Europe’s rich Baby Boomers are behaving like the nobility in the Peasants’ Revolt, and could face an uprising by the younger generation if the situation doesn’t change, HSBC’s chief economist has warned.
By Katherine Rushton, US Business Editor
7:01PM BST 09 Jul 2013
Stephen King warned that the widening wealth gap and sense of “entitlement” between older generations and cash-strapped youths had echoes of the conditions which led to the 1381 uprising of British peasants against the aristocrats who ruled them.
Then, the country had just been savaged by the plague, which robbed famers of their workforces as well as their loved ones by killing an estimated 1.5m people. However, the wealthy ruling classes refused to modify their behavior, leaving the poorer farm workers to bear the brunt of the economic downturn.
“In those days, public spending was about warfare… resources had been severely curtailed as a consequence of the Black Death,” said Mr King. “The nobility wanted to continue as they had done previously. They did not change their ways even though there had been this terrible disease come through…there was an attempt to try and clamp down on tax evasion which led to the Plantagenet equivalent of men with baseball bats coming along to raise funds.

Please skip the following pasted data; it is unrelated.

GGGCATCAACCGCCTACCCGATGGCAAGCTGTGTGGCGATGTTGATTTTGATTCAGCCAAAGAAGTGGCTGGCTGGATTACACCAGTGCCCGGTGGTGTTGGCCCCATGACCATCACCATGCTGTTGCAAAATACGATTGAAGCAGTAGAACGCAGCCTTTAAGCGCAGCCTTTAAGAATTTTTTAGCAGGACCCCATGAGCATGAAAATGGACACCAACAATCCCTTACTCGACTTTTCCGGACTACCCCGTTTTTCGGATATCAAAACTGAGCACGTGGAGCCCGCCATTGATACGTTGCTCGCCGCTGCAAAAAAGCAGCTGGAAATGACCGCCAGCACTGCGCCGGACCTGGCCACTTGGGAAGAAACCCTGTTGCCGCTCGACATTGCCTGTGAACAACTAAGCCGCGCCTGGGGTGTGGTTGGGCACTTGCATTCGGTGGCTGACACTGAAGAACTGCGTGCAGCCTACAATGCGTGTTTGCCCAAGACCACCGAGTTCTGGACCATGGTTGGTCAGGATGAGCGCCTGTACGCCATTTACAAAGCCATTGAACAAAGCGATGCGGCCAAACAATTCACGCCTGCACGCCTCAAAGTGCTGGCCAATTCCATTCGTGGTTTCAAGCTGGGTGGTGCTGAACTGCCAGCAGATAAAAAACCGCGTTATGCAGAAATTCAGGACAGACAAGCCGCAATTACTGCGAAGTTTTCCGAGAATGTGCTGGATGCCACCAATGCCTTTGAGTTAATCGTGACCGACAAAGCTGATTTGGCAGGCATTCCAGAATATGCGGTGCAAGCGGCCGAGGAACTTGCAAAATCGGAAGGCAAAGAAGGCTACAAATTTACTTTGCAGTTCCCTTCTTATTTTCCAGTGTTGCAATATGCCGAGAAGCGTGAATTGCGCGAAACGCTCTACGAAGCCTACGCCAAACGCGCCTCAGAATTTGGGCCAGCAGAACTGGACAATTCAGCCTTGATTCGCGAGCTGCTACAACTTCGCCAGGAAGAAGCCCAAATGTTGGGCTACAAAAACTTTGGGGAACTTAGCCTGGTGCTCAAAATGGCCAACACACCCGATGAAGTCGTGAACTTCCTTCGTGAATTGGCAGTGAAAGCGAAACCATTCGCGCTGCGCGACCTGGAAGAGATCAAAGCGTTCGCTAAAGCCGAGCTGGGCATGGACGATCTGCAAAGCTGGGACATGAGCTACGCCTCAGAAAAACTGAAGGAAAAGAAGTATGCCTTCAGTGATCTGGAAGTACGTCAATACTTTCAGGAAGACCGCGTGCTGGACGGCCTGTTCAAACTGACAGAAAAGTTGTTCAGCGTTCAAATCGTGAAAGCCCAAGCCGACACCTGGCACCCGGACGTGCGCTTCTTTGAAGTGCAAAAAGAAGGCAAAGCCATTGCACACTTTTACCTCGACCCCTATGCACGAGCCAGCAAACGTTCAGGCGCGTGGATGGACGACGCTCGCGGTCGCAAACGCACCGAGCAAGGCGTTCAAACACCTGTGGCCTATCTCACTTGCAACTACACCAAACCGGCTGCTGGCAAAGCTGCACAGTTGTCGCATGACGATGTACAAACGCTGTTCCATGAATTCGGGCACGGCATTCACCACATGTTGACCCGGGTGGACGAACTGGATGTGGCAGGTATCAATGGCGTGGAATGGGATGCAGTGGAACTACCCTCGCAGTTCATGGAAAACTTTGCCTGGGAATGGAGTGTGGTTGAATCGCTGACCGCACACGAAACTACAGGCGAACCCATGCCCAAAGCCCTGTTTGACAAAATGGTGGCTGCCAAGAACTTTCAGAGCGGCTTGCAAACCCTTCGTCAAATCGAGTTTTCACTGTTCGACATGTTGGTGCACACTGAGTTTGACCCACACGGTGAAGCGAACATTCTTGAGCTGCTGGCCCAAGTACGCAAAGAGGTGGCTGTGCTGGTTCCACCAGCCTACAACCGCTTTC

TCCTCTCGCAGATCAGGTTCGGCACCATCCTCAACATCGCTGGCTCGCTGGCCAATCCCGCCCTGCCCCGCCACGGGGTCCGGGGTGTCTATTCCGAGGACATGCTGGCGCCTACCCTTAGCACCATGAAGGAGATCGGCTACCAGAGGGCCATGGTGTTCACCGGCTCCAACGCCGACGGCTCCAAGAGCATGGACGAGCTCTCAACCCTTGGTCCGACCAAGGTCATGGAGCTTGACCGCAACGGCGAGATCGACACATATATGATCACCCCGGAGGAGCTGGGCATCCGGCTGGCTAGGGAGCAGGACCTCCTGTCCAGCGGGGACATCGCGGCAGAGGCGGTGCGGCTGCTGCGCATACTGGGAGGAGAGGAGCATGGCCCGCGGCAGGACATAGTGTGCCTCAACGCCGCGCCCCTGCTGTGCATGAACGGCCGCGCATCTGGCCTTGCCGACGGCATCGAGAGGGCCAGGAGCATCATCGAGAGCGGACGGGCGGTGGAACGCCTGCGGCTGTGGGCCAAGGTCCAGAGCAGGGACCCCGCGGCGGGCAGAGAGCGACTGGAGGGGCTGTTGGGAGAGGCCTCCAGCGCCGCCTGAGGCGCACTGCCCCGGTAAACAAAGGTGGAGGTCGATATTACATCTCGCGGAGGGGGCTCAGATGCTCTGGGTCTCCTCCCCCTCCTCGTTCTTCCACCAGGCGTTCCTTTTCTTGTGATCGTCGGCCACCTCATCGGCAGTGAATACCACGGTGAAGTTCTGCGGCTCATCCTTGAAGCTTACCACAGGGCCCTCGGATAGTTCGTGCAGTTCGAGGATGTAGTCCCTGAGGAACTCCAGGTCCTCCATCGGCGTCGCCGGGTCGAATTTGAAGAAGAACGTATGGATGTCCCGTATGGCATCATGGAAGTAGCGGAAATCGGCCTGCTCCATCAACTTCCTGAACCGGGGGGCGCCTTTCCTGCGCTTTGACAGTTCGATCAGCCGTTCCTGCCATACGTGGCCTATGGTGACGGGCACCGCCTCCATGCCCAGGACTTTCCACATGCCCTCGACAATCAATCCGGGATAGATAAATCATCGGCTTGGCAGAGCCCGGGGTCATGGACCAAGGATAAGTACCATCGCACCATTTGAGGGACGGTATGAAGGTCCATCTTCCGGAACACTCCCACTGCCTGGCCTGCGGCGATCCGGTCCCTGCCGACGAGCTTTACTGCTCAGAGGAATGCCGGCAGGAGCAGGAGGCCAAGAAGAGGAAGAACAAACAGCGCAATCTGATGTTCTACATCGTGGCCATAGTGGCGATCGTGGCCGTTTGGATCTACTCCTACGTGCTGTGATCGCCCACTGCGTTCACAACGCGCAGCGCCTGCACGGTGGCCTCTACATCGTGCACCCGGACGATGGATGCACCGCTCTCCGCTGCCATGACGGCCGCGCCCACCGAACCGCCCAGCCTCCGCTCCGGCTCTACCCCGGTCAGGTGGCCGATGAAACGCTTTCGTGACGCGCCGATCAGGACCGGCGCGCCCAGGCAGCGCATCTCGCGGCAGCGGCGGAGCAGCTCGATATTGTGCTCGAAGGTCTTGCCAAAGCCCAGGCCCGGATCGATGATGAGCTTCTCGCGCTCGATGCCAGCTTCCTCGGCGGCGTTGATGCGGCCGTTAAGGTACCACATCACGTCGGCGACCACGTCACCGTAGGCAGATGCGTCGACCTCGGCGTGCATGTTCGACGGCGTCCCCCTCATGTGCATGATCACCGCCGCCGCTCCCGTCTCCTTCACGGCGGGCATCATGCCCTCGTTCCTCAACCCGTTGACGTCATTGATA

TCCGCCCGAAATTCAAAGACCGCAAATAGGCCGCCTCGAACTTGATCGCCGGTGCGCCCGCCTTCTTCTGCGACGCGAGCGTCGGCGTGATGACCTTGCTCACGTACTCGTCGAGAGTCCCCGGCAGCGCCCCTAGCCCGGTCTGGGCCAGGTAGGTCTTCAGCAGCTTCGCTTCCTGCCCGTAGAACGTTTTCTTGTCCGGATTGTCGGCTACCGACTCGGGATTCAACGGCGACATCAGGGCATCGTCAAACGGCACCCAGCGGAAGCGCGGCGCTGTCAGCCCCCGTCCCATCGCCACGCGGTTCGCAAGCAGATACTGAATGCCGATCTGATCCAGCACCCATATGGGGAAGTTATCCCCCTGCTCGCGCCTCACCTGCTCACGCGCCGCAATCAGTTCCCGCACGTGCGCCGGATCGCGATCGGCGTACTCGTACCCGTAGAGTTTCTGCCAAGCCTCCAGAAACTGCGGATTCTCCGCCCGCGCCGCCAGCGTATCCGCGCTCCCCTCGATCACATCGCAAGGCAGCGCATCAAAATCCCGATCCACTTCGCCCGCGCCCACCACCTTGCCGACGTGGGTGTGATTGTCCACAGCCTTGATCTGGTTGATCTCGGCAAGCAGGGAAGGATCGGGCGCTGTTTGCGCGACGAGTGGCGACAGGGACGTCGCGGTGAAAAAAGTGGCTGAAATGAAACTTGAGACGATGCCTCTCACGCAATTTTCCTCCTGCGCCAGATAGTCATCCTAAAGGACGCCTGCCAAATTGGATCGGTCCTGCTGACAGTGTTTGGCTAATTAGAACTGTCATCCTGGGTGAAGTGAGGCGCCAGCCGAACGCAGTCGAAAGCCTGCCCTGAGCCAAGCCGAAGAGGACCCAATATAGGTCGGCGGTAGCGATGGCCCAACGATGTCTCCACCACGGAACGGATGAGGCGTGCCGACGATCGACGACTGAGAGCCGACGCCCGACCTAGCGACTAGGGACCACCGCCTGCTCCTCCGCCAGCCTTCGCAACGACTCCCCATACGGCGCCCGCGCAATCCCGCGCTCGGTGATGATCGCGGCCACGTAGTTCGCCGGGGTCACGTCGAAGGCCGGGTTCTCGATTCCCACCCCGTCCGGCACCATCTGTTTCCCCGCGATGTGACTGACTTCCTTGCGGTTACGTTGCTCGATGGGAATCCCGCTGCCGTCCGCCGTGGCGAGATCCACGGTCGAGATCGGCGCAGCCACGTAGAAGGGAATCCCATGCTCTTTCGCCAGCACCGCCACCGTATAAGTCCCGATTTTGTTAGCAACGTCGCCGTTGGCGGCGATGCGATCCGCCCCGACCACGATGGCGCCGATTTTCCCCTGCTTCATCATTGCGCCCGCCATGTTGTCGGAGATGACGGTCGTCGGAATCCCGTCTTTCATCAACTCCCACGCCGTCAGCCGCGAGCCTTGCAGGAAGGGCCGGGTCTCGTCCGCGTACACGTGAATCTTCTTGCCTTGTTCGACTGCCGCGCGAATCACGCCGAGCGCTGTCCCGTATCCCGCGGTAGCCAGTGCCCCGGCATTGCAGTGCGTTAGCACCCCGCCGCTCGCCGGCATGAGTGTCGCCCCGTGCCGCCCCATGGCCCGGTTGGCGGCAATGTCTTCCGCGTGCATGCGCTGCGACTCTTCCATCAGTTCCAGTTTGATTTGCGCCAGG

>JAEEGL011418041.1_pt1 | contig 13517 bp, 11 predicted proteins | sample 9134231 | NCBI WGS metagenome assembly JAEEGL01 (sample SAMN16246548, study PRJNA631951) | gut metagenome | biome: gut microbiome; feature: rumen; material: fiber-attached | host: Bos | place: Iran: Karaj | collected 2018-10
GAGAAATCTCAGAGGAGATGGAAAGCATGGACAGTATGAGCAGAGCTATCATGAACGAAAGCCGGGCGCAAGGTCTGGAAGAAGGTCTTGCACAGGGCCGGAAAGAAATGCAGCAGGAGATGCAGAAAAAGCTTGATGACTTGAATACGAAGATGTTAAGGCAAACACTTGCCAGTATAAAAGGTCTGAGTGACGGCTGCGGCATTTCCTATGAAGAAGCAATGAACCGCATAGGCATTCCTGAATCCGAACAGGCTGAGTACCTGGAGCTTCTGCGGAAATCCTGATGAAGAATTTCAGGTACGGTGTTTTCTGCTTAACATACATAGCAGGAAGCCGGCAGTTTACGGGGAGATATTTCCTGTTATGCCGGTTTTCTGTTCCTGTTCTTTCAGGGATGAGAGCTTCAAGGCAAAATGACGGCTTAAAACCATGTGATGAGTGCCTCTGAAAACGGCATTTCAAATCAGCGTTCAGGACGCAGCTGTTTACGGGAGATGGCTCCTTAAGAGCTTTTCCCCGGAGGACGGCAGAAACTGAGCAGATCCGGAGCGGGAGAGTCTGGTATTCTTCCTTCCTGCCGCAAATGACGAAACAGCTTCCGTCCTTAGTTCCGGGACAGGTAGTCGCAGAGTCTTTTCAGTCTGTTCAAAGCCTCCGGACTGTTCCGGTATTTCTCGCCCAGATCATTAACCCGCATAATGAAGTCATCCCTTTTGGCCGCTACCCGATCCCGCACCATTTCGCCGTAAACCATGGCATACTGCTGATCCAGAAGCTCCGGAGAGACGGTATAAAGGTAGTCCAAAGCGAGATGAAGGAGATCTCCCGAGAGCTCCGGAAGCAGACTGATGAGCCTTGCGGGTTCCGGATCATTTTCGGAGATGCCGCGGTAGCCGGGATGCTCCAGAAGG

“Those entitlements the Boomer generation are stuck to are imposing a significant cost to the younger generation… which over the long term is very disruptive to the performance of economies.”
He said the Occupy movement and the London riots two years ago were the beginnings of what could develop into more widespread protests by youths, who feel they have been shortchanged.
“I am intrigued at the moment that the youth are quite peaceful, and I wonder whether that might change. It is very difficult to predict but youth movements might become more focused on their own rights rather than the economy [at large],” he said.
The economist, who has just released a new book about the end of Western affluence, When The Money Runs Out, called for a major overhaul of public spending in order to stave off this sort of unrest.
“There should be some kind of new deal which deals with the generational divide,” he said. “Decisions are increasingly influenced by the interests of the baby Boomer generation and therefore there are lots of commitments to pensioners’ healthcare and so on…we need to get a reversal of that trend, to focus on protecting the interests of the young who are in minority.”
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